Jerry Coyne and his gaggle of regular commenters (including Benson, MacDonald, and Russell Blackford) at www.whyevolutionistrue.wordpress.com.

To say nothing of Amanda Marcotte, Greta Christina, whose stuff I unfortunately don't read regularly, and of course the other folks here (especially NMB, Herk, and Lausten, as veterans from the old LGOG Forum).

* * * *

Although I was familiar with the destruction of the Alexandrian library, I had not heard of Hypatia by name until maybe 10 or 12 years ago, when I heard a bit of a talk by Carl Sagan, describing her wisdom and her terrible demise. I think it might have been from Cosmos or from some other TV series.

One little tid-bit about Hypatia, which I got from Brittanica, is that Charles Kinsley wrote a novel in which Hypatia was a leading character. I forget the title, but now, in the Googlezoic Era, it's a cinch to look it up.
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Re: Agora (2010)

Post by ShadowSot » Sun Jan 02, 2011 10:38 pm

I had heard of Hypatia a while back, but nothing specific until I heard about the film. I have a book that mentions her and has a few pictures of art that's described as being her.
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Re: Agora (2010)

Post by Gord » Mon Jan 03, 2011 2:14 am

"Knowledge grows through infinite timelessness" -- the random fictional Deepak Chopra quote site
"Imagine an ennobling of what could be" -- the New Age BS Generator site
"You are also taking my words out of context." -- Justin
"Nullius in verba" -- The Royal Society ["take nobody's word for it"]
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Re: Agora (2010)

Post by nmblum88 » Mon Jan 03, 2011 3:32 am

When I first became acquainted with St. Hypatia in a seminar on hagiographies taught by a defrocked Jesuit (in a secular school) was appalled to hear her referred to as the "patron Saint of atheists.."
Now I have absolutely NO sense of humor when it comes to the infernal insistence of the religious that atheism is just another organized religion, save for the dress codes and the tithing....... and my invisible t-shirt says "there are NO Saints in atheism! Not even Daniel Dennet."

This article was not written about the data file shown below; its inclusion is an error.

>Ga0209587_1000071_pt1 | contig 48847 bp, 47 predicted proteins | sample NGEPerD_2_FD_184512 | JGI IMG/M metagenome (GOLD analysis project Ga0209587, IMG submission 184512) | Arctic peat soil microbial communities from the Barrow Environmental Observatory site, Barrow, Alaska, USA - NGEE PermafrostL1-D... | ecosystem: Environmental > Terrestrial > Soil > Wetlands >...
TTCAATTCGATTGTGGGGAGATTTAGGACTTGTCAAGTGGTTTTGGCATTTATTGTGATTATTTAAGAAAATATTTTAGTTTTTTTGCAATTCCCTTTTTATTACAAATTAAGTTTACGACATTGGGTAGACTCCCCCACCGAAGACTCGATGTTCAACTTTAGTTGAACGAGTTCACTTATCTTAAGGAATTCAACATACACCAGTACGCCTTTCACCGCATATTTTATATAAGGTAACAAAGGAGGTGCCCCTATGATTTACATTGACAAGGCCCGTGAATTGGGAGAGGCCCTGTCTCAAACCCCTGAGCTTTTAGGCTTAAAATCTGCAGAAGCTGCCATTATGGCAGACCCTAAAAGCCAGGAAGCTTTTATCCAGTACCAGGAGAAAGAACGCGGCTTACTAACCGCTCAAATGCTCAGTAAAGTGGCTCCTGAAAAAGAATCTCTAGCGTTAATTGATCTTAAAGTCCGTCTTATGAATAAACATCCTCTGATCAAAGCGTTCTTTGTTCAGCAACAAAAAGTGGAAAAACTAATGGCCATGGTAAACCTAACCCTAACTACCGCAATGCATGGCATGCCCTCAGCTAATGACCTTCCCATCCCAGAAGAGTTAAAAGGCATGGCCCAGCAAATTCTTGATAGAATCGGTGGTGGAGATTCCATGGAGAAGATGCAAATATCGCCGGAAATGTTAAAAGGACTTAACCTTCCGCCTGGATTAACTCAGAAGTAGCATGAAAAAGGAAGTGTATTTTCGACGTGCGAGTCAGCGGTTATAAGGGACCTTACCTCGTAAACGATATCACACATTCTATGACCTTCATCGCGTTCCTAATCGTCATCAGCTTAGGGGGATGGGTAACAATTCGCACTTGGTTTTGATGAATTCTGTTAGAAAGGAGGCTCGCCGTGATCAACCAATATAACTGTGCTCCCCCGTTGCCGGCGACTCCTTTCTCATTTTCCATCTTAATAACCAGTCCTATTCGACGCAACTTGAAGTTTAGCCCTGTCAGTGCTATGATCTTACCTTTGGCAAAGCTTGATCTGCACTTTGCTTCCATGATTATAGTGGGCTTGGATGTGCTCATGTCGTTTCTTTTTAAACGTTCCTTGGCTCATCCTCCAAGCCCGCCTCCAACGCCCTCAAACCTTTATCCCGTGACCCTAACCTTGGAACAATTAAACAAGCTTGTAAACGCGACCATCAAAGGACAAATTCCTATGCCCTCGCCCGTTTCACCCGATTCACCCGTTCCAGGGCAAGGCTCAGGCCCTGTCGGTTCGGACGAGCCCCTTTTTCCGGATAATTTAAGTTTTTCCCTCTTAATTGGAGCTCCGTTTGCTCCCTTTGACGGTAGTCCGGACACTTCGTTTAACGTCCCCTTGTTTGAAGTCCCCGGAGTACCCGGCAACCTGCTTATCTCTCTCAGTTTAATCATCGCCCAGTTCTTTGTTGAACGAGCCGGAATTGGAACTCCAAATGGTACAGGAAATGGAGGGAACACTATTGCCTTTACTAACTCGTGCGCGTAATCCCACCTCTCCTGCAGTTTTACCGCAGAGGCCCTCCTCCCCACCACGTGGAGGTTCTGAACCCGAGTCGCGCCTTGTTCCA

However there was no doubt that between Hypatia in the 4th Century CE and the loony and politically victimized St. Joan in the 15th , most of the Saints were simply pallid, not very interesting examples of religious conformity, despite their occasionally extreme (repellant) responses to stimuli,...
I do think, for what my opinion is worth, that given what is attributed to Hypatia is actual, she does verify that skepticism about religion has been around as long as religion itself; some humans have ALWAYS, even before the evolution of language, probably been more observant, more capable of critical thinking, than others.
It is not only in "New Yorker" cartoons that the skeptical caveman exists.
There probably have been some stubborn bastards around at every turn of history, averse to marching to the authoritarian drum, and who viewed dependency on, worship of, the gods as both foolish and dangerous
Which is why the hysteria of the Creationists is futile.... we have always been around to call the charlatans to account, to challenge the obedient and subservient to think. And we always will be, until our cries of "question, question, question..." are no longer needed.....
And then we can all become film critics

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Re: Agora (2010)

Post by Jeff D » Tue Jan 04, 2011 2:36 pm